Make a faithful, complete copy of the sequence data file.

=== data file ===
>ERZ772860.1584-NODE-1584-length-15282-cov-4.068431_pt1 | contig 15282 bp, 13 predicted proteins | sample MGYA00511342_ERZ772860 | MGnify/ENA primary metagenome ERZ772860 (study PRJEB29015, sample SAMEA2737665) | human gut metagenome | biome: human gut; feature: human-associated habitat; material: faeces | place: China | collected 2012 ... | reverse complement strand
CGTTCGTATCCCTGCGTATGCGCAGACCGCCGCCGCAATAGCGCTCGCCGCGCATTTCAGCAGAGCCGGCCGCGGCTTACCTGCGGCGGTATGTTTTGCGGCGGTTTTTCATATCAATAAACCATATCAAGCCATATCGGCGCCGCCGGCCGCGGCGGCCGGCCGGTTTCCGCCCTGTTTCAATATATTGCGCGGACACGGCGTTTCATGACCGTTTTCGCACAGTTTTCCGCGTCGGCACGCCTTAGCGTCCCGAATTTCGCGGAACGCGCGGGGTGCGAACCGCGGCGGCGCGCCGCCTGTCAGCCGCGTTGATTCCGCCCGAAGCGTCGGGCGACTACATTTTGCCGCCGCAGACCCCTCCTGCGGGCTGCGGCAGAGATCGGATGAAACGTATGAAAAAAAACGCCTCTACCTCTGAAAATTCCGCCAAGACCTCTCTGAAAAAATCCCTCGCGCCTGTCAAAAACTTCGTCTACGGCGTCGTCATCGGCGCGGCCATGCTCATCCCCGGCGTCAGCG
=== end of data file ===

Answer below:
>ERZ772860.1584-NODE-1584-length-15282-cov-4.068431_pt1 | contig 15282 bp, 13 predicted proteins | sample MGYA00511342_ERZ772860 | MGnify/ENA primary metagenome ERZ772860 (study PRJEB29015, sample SAMEA2737665) | human gut metagenome | biome: human gut; feature: human-associated habitat; material: faeces | place: China | collected 2012 ... | reverse complement strand
CGTTCGTATCCCTGCGTATGCGCAGACCGCCGCCGCAATAGCGCTCGCCGCGCATTTCAGCAGAGCCGGCCGCGGCTTACCTGCGGCGGTATGTTTTGCGGCGGTTTTTCATATCAATAAACCATATCAAGCCATATCGGCGCCGCCGGCCGCGGCGGCCGGCCGGTTTCCGCCCTGTTTCAATATATTGCGCGGACACGGCGTTTCATGACCGTTTTCGCACAGTTTTCCGCGTCGGCACGCCTTAGCGTCCCGAATTTCGCGGAACGCGCGGGGTGCGAACCGCGGCGGCGCGCCGCCTGTCAGCCGCGTTGATTCCGCCCGAAGCGTCGGGCGACTACATTTTGCCGCCGCAGACCCCTCCTGCGGGCTGCGGCAGAGATCGGATGAAACGTATGAAAAAAAACGCCTCTACCTCTGAAAATTCCGCCAAGACCTCTCTGAAAAAATCCCTCGCGCCTGTCAAAAACTTCGTCTACGGCGTCGTCATCGGCGCGGCCATGCTCATCCCCGGCGTCAGCG